Figure 1 -- Satellite imagery of the OVRO LWA

News and Updates


The Owens Valley Long Wavelength Array (LWA) is a low-frequency radio interferometer composed of 256 crossed broadband dipole antennas. The LWA band covers 28 to 88 MHz (FM radio stations drown out astrophysical signals above 88 MHz and the ionosphere becomes opaque below 10-20 MHz).

The Owens Valley LWA currently hosts LEDA, the largest correlator (in terms of the number of input signals) ever built. This allows us to perform full cross-correlation of all 512 signal paths. This unprecedented capability coupled with the all-sky sensitivity of a dipole antenna allows the array to image the entire visible sky as frequently as is computationally feasible (of order once per second). Once completed, the Owens Valley LWA will be the most powerful radio telescope operational below 100 MHz.

Science Goals

The LWA's full cross-correlation and all-sky sensitivity is designed primarily for the study of high redshift HI as a probe of the epoch of reionization and fast-cadence all-sky imaging for the detection of low frequency transients, such as coherent radio emission from exoplanets and highly-dispersed bursts of unknown but likely exotic origin. The LWA's all-sky imaging will also enable the detection and monitoring of coronal mass ejections from nearby stars. A significant amount of observing time will also be devoted to solar dynamic imaging spectroscopy.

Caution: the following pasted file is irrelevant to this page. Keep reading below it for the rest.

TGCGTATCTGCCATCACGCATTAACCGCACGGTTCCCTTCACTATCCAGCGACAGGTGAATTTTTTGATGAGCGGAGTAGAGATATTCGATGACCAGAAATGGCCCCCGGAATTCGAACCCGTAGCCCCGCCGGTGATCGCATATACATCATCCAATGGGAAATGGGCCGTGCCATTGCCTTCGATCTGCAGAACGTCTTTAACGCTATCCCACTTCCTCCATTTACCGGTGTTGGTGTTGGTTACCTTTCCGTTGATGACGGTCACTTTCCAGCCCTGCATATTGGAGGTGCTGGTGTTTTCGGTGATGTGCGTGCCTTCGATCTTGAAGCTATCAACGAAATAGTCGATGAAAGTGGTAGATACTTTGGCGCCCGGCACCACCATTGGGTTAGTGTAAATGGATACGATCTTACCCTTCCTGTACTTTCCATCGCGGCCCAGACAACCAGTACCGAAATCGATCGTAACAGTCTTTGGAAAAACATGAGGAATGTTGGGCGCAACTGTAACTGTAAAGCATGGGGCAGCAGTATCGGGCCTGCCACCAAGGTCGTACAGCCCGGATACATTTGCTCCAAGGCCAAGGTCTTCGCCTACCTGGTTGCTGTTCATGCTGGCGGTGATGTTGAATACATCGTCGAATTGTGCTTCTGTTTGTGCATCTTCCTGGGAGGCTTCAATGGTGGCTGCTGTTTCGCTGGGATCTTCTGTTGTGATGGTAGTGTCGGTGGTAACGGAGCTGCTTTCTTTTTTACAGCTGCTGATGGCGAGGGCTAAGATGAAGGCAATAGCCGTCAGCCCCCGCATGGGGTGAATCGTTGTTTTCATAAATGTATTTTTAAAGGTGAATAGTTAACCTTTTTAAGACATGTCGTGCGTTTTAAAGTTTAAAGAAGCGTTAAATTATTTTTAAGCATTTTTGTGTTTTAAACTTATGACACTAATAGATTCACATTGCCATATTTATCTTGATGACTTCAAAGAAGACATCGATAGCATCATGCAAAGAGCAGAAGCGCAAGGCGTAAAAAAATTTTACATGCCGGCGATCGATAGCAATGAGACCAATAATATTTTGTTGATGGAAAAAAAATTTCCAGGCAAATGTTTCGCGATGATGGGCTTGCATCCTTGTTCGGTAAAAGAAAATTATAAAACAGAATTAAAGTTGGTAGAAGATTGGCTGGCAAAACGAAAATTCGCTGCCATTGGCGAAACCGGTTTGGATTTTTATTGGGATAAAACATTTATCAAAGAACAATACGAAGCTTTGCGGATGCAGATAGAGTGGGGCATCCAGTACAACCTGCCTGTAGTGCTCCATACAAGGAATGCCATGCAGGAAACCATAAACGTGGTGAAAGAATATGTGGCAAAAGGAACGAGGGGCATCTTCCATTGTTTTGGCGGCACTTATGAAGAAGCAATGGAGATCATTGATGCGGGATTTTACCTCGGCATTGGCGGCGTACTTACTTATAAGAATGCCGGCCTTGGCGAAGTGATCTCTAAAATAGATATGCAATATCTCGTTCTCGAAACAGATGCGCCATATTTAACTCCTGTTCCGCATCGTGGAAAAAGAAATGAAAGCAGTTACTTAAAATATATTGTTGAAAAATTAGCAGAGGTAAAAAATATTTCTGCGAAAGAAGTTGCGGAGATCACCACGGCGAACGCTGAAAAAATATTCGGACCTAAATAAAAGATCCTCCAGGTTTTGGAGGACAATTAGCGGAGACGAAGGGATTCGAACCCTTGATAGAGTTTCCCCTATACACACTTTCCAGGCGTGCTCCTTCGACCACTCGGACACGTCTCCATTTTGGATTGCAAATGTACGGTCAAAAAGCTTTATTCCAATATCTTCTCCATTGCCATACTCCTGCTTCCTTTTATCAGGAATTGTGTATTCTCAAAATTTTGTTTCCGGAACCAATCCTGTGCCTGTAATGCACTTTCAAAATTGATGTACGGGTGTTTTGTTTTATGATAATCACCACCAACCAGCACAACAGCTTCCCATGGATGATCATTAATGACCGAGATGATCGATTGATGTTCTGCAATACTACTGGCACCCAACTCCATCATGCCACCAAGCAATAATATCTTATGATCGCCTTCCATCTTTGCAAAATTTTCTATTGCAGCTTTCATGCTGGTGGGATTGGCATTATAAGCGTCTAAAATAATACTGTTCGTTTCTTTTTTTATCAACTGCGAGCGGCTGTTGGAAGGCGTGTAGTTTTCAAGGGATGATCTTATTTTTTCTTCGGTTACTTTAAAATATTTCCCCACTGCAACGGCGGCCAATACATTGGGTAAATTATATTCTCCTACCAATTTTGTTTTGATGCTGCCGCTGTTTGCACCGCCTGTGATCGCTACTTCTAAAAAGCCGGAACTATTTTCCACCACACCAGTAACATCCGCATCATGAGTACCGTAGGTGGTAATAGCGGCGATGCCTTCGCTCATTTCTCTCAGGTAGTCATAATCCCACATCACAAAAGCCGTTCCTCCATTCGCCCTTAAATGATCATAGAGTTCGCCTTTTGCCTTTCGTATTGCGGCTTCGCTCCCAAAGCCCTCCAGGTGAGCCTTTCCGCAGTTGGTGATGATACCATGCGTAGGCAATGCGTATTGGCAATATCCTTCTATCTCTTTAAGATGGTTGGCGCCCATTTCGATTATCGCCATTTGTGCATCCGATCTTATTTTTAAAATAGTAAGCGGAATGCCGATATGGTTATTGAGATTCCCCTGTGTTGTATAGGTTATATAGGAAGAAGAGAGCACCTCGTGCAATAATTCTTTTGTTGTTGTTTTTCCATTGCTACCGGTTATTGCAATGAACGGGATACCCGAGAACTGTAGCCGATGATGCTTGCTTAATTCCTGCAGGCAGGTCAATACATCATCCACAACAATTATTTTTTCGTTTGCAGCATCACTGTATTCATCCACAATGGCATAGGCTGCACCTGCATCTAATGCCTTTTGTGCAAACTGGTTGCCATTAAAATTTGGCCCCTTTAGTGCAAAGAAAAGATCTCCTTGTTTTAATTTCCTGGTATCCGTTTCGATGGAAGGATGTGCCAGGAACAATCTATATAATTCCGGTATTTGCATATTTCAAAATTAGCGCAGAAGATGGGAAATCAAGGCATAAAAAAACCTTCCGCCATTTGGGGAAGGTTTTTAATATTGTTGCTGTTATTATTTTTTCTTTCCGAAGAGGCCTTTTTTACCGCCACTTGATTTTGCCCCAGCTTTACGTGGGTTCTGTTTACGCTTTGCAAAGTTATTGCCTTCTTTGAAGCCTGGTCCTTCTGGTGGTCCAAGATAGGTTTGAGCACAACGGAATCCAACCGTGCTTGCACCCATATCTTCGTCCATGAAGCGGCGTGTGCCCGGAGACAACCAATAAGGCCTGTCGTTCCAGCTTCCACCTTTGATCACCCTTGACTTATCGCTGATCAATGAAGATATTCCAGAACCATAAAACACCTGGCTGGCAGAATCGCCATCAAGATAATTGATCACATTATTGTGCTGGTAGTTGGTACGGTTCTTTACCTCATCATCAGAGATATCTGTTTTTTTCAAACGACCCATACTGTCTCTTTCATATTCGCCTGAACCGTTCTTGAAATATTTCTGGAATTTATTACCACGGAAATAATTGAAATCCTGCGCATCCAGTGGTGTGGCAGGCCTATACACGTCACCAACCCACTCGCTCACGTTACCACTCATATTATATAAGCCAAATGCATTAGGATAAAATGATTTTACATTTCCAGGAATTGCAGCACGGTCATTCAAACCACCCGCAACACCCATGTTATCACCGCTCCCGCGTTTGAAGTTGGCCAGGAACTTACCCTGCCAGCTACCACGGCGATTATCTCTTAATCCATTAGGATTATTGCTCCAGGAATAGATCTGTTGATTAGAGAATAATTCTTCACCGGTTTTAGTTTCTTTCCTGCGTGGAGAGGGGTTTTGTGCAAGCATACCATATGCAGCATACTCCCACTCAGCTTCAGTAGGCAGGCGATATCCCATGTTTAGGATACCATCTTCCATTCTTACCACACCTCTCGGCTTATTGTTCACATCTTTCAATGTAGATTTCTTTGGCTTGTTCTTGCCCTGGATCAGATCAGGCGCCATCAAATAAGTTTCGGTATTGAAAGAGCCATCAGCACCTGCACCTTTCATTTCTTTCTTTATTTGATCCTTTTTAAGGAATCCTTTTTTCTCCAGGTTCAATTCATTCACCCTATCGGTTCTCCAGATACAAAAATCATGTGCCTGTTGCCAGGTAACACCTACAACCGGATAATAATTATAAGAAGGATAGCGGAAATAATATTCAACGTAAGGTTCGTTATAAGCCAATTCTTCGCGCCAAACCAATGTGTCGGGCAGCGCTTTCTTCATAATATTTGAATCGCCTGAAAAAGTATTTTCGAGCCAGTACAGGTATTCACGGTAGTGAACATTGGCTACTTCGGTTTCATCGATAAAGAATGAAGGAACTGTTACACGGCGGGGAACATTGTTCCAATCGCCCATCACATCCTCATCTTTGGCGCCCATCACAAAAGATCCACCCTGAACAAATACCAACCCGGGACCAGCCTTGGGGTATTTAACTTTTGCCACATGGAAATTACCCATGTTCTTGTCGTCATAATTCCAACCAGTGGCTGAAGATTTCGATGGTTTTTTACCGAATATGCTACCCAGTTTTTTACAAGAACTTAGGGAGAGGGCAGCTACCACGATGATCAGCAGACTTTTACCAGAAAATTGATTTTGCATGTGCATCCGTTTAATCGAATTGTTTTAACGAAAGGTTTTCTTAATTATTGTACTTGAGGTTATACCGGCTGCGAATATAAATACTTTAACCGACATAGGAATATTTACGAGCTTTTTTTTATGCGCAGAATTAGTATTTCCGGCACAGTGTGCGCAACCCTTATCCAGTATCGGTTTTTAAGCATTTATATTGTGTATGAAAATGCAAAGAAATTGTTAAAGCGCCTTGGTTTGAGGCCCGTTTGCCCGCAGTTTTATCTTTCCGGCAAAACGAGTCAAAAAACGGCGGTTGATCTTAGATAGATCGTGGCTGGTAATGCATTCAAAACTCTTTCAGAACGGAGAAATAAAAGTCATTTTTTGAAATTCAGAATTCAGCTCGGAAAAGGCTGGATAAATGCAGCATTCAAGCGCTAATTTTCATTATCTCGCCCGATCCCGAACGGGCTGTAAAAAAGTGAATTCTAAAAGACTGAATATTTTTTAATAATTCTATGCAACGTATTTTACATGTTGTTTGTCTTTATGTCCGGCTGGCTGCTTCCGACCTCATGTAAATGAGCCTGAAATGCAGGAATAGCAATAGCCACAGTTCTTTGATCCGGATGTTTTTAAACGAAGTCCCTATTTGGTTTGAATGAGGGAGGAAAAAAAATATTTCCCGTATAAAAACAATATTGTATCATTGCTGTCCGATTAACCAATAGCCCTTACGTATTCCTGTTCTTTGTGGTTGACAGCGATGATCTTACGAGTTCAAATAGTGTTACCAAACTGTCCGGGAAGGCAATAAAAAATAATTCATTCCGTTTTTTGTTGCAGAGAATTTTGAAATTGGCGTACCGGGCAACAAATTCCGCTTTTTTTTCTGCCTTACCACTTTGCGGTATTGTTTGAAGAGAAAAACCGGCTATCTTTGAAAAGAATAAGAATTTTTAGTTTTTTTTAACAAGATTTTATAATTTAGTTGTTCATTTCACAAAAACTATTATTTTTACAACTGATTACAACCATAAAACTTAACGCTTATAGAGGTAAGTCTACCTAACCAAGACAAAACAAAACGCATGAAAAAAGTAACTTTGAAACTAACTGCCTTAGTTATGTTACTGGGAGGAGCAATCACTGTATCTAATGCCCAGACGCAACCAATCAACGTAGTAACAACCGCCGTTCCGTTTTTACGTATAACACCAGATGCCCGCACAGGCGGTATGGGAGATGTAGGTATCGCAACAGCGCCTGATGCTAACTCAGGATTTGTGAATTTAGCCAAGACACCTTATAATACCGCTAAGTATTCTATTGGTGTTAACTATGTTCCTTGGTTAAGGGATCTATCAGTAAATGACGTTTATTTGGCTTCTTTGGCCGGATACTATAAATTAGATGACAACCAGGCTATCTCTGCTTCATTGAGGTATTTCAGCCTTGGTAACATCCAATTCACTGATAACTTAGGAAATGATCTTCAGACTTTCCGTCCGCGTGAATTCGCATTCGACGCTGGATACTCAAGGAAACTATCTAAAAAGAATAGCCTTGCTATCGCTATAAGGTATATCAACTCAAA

The LWA is located at the Owens Valley Radio Observatory (OVRO), a Caltech-operated observatory near Bishop, California. Construction on the array began in 2012, and will be completed by 2014. The Owens Valley LWA project was enabled by the kind donation of Deborah Castleman and Harold Rosen.